50 chain sprocket

A sprocket[1] or sprocket-wheel[2] is a profiled wheel with the teeth, or cogs,[3][4] that mesh with a chain, monitor or other perforated or indented material.[5][6] The name ‘sprocket’ applies generally to any wheel where radial projections engage a chain moving over it. It really is distinguished from a gear in that sprockets should never be meshed together directly, and differs from a pulley in that sprockets have teeth and pulleys are simple.

Sprockets are used in bicycles, motorcycles, cars, tracked automobiles, and other machinery either to transmit rotary motion between two shafts where gears are unsuitable or to impart linear movement to a monitor, tape etc. Probably the most typical form of sprocket may be found in the bicycle, where the pedal shaft carries a huge sprocket-wheel, which drives a chain, which, in turn, drives a little sprocket on the axle of the rear wheel. Early automobiles were also largely driven by sprocket and chain system, a practice generally copied from bicycles.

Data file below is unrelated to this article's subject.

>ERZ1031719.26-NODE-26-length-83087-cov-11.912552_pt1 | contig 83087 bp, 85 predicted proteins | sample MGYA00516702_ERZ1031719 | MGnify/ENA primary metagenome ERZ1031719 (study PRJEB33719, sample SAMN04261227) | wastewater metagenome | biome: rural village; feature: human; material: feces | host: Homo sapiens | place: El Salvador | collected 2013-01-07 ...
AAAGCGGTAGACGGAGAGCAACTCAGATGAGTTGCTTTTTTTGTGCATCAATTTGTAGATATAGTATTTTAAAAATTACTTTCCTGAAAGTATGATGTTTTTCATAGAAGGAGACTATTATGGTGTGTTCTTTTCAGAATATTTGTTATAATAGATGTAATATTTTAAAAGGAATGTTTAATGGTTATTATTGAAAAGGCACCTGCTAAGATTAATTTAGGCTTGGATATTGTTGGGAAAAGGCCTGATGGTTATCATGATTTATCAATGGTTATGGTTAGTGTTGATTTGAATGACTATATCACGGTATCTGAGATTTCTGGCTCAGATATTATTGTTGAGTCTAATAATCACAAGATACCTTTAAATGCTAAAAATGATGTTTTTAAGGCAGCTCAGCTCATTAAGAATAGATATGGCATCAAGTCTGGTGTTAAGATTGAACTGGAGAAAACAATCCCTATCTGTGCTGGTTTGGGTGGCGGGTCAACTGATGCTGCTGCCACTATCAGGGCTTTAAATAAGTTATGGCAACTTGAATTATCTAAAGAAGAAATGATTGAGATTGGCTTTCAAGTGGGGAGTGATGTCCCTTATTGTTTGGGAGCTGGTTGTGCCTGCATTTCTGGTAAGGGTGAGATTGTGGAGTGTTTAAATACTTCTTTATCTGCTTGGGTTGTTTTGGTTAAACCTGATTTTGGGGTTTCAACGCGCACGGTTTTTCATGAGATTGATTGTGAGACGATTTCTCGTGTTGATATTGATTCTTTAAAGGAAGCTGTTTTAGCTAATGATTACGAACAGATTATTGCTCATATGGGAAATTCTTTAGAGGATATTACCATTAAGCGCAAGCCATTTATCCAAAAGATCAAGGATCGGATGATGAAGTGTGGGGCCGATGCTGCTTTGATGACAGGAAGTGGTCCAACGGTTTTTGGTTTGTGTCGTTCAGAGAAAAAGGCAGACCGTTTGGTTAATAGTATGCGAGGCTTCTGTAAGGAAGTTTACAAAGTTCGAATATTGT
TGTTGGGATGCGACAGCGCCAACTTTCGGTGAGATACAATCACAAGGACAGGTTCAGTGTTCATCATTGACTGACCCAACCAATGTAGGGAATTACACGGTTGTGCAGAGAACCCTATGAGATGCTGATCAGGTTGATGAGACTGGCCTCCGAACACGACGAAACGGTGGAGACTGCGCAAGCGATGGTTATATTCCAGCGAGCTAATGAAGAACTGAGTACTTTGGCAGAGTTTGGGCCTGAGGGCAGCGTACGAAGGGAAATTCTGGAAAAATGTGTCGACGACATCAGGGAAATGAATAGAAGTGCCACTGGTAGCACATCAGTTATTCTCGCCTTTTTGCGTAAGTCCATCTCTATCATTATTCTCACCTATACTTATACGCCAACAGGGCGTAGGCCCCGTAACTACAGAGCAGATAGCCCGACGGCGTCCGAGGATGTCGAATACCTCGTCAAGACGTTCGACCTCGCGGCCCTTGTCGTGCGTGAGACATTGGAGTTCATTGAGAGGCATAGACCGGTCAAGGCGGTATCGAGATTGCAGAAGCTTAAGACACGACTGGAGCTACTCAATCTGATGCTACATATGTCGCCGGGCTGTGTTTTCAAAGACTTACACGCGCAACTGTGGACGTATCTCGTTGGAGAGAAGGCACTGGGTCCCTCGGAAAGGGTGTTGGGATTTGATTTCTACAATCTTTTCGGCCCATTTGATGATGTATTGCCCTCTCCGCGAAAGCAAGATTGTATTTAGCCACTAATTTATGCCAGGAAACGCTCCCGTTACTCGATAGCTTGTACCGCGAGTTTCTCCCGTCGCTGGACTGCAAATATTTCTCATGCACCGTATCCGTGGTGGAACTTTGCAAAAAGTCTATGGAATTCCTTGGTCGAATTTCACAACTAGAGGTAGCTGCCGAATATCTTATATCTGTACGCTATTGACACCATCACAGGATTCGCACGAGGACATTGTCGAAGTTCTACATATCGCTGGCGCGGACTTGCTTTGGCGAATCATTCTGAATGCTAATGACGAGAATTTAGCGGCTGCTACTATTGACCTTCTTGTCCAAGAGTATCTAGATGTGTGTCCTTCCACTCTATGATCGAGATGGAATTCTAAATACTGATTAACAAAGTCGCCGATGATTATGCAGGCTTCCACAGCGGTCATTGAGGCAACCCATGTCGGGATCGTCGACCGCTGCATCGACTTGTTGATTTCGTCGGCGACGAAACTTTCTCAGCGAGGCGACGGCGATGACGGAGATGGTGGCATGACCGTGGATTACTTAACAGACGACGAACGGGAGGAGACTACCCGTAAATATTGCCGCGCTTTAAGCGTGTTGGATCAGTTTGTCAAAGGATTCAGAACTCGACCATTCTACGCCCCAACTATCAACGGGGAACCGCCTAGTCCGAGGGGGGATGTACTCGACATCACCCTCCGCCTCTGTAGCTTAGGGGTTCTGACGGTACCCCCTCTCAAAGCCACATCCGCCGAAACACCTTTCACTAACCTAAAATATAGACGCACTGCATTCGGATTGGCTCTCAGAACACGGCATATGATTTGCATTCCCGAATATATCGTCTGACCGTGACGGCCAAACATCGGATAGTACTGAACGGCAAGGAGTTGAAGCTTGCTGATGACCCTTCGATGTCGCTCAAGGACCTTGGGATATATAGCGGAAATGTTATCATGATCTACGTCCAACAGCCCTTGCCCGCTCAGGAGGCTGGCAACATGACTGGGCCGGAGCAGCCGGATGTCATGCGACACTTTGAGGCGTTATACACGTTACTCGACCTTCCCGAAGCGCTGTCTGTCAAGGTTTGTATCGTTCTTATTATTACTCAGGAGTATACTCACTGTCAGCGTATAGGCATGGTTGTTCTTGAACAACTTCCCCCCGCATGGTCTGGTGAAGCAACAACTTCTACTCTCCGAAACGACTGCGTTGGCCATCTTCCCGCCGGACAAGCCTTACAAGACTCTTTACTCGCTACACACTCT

Sprockets are of various designs, a maximum of efficiency becoming claimed for each by its originator. Sprockets typically don’t have a flange. Some sprockets used with timing belts possess flanges to keep the timing belt centered. Sprockets and chains are also used for power transmission from one shaft to some other where slippage isn’t admissible, sprocket chains being used rather than belts or ropes and sprocket-wheels instead of pulleys. They could be run at high speed and some kinds of chain are so built concerning be noiseless actually at high speed.